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Elizabeth Haider


One of the most frustrating things one can do is watching a horse in a field whilst grazing.   Much time is spend by the horse just slowly moving forward, occasionally raising a head and the odd unexpected mad dash when stung by a fly.  Nevertheless it offers the opportunity to study the volumes in the body and the play of muscles closely and this slow process leads to near abstraction  and back again of the finally image created through the stages of drawing, design and print development until the finished image is reached.


                 Study of horse in field               Design rough                       First Pull  

Grazing Horse- engraving 2010

Development of 'Plate 01 - Grazing Horse' from field study to finished print.     


Artist Statement

From early art training, drawing has been the foundation of my work.  My training started in Holland in the late 1950th in sculpture and later I studied at art schools in Holland, Hamburg, Germany and London.  The thorough German training has laid the foundation for drawing and printing.  Drawing was taught intensively with life drawing and observation of animals and people at rest and in movement to be of great importance.

As a rider I am hopeless, but I have spent many hours watching and sketching horses in the field and in stables.  My personal favourites are the heavy cold blooded breeds such as the Shires and Ardennes.  As the horse moves, the volumes shift and play against one another in a sculptural and graphically exiting way, which I find inspirational.  My preference is for etching and engraving.  I love the intensely deep soft blacks and the expressive line that can be achieved.  Aquatint adds a further dimension of depth giving the imagery a three dimensional feel.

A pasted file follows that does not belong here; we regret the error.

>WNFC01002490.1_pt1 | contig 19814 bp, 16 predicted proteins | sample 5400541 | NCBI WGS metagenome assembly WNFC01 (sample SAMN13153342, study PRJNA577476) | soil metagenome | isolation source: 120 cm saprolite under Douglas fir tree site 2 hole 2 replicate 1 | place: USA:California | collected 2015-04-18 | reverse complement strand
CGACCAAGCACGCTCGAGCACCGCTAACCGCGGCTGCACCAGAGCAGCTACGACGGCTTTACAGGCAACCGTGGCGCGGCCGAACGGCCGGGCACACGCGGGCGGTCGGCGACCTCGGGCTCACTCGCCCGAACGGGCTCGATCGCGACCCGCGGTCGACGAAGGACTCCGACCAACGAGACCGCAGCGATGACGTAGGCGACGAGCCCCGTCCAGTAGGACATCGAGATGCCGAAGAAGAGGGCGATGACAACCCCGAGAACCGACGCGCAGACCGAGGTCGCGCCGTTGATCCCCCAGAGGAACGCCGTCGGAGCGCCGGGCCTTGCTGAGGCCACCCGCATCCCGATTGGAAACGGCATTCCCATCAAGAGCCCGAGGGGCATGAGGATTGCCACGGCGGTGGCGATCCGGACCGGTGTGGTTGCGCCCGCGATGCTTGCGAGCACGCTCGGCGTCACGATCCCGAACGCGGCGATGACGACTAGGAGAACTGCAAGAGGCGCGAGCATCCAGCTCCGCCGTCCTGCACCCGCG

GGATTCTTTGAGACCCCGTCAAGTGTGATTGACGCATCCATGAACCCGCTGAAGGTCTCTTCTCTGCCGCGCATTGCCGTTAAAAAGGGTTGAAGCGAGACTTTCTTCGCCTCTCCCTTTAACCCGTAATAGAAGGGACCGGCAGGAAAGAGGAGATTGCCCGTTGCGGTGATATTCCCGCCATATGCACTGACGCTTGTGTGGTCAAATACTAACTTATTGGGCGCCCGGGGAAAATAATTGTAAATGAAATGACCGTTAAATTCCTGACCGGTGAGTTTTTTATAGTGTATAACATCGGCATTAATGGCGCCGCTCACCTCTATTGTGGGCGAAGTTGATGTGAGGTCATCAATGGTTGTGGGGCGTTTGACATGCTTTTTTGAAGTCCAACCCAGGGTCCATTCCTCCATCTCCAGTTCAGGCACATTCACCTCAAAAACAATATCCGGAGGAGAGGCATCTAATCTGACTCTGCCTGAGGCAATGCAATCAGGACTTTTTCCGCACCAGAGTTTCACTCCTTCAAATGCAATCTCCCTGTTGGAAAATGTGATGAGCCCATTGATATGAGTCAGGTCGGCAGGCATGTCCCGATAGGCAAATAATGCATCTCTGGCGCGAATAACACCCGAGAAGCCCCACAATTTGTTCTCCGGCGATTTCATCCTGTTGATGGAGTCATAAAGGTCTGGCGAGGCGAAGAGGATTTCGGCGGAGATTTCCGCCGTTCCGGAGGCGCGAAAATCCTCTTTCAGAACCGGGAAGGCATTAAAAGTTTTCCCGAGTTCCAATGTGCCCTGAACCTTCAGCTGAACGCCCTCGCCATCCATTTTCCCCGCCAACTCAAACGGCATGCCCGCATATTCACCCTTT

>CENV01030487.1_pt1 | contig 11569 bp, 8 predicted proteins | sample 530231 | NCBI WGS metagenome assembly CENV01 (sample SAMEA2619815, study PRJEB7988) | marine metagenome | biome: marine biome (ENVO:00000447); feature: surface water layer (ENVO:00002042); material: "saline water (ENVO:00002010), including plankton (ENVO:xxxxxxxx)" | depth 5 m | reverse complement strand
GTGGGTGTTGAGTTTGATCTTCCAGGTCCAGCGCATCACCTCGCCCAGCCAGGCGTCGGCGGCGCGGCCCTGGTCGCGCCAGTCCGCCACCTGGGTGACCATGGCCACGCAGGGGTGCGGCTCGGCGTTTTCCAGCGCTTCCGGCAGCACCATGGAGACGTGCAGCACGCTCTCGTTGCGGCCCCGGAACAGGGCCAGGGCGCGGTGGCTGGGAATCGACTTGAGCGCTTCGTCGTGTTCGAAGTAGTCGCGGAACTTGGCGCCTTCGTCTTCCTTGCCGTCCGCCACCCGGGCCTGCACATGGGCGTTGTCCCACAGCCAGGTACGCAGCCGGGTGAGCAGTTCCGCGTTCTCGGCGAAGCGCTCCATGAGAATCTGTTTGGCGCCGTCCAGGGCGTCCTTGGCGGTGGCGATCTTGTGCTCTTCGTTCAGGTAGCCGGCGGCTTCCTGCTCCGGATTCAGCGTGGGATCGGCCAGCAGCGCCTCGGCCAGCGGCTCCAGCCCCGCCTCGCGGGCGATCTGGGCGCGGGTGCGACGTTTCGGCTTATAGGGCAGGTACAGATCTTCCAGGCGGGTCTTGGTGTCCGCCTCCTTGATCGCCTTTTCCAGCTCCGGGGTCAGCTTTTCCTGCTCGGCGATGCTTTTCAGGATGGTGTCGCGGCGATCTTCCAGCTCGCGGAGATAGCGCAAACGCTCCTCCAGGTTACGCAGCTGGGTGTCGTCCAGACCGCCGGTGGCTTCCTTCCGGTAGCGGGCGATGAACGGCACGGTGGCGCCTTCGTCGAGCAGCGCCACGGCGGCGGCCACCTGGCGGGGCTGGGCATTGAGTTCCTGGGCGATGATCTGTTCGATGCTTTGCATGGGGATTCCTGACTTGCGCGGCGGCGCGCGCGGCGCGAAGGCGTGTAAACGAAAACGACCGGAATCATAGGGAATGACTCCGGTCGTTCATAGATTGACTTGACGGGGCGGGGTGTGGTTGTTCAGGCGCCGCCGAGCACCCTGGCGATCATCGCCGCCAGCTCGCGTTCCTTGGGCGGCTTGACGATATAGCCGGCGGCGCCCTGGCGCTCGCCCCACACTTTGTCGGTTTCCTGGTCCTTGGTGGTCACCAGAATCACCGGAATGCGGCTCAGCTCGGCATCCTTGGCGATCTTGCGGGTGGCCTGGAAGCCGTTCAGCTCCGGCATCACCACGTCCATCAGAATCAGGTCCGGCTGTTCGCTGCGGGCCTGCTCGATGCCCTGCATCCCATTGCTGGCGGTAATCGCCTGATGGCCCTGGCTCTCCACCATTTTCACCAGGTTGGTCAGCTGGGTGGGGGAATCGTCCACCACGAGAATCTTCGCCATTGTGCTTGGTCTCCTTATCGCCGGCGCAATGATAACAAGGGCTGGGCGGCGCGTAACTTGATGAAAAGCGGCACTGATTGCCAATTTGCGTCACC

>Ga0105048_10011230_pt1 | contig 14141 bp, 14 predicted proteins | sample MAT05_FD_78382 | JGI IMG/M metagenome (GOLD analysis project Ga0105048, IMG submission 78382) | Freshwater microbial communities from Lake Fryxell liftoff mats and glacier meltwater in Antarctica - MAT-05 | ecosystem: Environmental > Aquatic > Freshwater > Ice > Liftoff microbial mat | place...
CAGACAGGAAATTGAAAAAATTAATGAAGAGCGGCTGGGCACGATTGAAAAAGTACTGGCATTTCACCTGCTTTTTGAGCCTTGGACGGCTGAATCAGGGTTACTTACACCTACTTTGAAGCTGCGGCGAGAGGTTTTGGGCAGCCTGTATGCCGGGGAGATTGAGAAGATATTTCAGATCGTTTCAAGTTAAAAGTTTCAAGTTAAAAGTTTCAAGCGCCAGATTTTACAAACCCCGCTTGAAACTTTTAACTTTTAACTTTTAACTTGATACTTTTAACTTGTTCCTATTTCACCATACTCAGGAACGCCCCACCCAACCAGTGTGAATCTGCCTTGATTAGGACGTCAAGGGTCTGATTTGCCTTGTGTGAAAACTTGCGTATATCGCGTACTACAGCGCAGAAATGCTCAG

After many years of working in ceramics, I am back from where I started:  i.e. printmaking, but carrying on with the theme of ‘Horses’.  Much of the effect is achieved through the inking up. The horse imagery goes back to my childhood days, when I was taken to the Barnum & Bailey three top circus.  The ponies and horses left an indelible memory that still influences my perception of horses to date.

Large Mare - smoked ceramics and mixed media. H 55 x W 87 x  D 23 cm

Sketch of animal skull and 'Screeching War Horse - Apocalypse Series'

In 2003 I was selected to take part in the International Workshop in Ceramic Art in Tokoname, Japan.  This event has had a huge influence on my work.  It gave me the confidence find my own creative style. 


To see more examples of my work  click on "Gallery of Work" from the menu above.  To aquire my prints, go to 'Work for Sale'.  You can also email me with questions and comments on elizabethlhaider@aol.com

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